How long after an iron infusion will I feel better?
“Unfortunately, there’s never going to be a great answer for that,” says Dr. Hudson. Many factors can influence the effectiveness of an iron infusion. It depends on how well the body responds to it, and we won’t have a definitive answer until the patient tries it. Then, based on their response, we will have a better idea how often they are needed and how quickly they will feel better.”
How does an iron infusion work?
Dr. Hudson explains, “Your body is going to repackage that iron into new red blood cells in the next 180 days, so the ferritin level should drop a bit. But if the patient is recycling those cells appropriately, ferritin should stay at an optimal level. If not, something’s going on, and we’ve got to figure out why. I recommend proactively retesting the ferritin level after six months.”
What are the types of iron infusions?
The two most common types of iron infusion products are Venofer and Injectafer, per Dr. Hudson. The difference between the two has to do with the concentration of iron you’re putting in at one sitting and how fast it goes into your body.
Venofer carries less risk because it is a low molecular weight iron (less concentrated), whereas Injectafer has a higher molecular weight (more concentrated) which carries more risk.
How much does an iron infusion cost?
“The cost will vary dramatically depending on if you are receiving treatment in a hospital or at a doctor’s office and their individual overhead expenses,” adds Dr. Hudson. “It also depends upon the type of iron infusion you are receiving. I’ve seen hospital bills for Injectafer infusions upwards of 14 thousand dollars per treatment. In our clinic, we use Venofer, which is $189 per treatment at our facility.”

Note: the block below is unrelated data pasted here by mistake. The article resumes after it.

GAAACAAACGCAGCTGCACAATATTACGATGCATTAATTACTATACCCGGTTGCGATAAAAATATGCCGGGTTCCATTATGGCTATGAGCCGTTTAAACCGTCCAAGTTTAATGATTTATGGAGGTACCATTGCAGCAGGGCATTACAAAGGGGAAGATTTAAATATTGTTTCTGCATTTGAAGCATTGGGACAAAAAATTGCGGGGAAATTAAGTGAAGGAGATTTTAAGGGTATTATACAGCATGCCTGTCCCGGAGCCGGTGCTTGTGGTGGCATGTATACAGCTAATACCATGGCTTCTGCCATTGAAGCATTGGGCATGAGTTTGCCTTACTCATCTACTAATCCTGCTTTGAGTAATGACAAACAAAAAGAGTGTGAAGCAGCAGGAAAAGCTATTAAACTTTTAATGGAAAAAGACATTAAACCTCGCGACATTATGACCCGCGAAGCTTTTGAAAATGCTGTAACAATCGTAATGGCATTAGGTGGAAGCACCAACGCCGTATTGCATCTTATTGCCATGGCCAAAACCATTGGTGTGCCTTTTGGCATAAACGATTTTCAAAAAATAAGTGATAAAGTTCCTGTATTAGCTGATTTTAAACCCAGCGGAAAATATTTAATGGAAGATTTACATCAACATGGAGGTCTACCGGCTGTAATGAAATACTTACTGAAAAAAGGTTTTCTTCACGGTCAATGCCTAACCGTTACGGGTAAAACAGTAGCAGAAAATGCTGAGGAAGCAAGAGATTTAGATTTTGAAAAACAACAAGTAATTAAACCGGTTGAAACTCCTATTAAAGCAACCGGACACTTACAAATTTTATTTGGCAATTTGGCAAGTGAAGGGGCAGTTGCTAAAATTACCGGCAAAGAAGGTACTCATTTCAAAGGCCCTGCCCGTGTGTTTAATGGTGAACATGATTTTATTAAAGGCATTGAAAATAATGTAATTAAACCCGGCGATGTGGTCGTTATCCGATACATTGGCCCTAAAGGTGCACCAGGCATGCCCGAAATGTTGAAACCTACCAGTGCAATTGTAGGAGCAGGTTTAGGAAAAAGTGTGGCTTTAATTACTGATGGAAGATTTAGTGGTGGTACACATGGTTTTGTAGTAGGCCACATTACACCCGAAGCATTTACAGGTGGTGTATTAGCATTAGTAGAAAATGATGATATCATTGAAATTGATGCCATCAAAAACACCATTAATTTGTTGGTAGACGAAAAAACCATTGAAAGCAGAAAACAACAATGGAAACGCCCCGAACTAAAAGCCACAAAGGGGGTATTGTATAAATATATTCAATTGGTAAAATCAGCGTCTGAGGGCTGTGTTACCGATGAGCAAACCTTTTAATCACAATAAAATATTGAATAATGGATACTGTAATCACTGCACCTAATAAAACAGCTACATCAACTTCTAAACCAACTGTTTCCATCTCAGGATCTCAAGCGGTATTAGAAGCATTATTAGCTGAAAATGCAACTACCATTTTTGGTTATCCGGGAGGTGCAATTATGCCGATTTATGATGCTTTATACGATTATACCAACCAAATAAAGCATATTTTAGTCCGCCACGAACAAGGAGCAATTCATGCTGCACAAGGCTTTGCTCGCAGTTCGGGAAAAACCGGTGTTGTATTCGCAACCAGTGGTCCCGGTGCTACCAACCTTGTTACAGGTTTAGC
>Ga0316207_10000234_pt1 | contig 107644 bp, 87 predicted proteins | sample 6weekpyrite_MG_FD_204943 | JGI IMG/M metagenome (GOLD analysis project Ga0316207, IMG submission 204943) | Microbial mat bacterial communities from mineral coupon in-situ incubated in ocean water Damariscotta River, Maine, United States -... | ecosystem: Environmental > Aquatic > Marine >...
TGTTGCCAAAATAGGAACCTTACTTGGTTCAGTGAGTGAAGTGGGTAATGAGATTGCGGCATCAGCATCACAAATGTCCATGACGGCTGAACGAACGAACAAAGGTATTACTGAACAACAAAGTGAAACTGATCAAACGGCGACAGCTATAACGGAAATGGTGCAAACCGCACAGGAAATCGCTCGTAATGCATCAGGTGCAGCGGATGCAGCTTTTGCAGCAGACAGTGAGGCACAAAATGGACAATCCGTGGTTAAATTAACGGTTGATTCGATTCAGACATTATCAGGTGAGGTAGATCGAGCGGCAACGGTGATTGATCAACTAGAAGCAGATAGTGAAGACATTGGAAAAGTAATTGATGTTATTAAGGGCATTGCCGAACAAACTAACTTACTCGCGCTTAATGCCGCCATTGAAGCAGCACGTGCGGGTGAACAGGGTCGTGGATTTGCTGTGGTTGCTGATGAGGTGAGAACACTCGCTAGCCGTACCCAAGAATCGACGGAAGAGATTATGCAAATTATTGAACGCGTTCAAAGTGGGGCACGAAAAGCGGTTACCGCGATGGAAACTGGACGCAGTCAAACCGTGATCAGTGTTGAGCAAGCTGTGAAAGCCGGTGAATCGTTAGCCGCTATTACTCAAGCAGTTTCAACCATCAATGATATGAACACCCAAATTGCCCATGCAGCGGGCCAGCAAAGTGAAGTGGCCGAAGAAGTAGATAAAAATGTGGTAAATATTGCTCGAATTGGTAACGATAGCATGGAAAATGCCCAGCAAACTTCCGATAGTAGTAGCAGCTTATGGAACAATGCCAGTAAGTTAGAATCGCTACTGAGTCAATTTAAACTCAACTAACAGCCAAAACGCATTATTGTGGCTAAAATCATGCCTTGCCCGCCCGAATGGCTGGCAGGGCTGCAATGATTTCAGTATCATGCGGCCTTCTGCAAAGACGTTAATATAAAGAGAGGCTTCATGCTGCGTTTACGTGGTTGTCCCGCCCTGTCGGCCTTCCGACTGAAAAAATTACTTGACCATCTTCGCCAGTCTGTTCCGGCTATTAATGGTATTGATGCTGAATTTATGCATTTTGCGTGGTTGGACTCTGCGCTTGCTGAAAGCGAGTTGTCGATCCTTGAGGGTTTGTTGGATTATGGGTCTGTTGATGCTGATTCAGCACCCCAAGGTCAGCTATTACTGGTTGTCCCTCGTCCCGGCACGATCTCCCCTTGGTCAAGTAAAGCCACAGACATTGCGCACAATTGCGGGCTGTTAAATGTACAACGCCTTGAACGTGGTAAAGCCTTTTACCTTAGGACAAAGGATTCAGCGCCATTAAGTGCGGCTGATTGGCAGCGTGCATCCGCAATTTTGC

Iron Infusion Side Effects and Risks
While iron infusions are overall safe and low-risk, especially if treated at a reputable IV therapy clinic, it is important to note that there may be some side effects after your treatment.
Dr. Hudson notes, “The most common side effects with Venofer I’ve seen in my practice are hypotension, nausea, tightness in the chest, and muscle aches.”
Other potential side effects of Venofer could include:
- blurred vision
- difficult or labored breathing
- dizziness, faintness, or lightheadedness when getting up suddenly from a lying or sitting position
- pounding in the ears
- slow or fast heartbeat
- tingling of the hands or feet
The list of side effects of Injectafer is similar to that of Venofer. A more comprehensive list can be found here. Check with your doctor or nurse immediately if any of these side effects occur during or immediately after an iron infusion.
“With iron infusions, hypersensitivity reactions (where a substance or medication triggers an extreme and adverse reaction from the immune system) are one thing we have to look out for,” warns Hudson. It’s extremely rare, but the risk does exist. As a precaution, we have EpiPens, IV Benadryl, and oxygen on hand.”
As with any procedure that breaks the skin barrier, there is a potential risk for infection. You can minimize that risk by choosing a high-quality IV therapy practice. Unfortunately, not all clinics are equal in that regard. You can read more about how to find a good IV therapy clinic to minimize your risk of infection here.
In conclusion, iron deficiency is the culprit behind various issues, as outlined, whose cause can be otherwise difficult to pinpoint. Getting lab work done is the first step in discovering if low iron may be causing you health issues such as chronic fatigue. If the results indicate you are a candidate for an iv iron infusion, the next step is getting your first treatment scheduled.
At Encompass Direct Care, we take great pride in making sure our patients have a safe, sanitary, pleasant experience for iv therapy and all the other services we provide.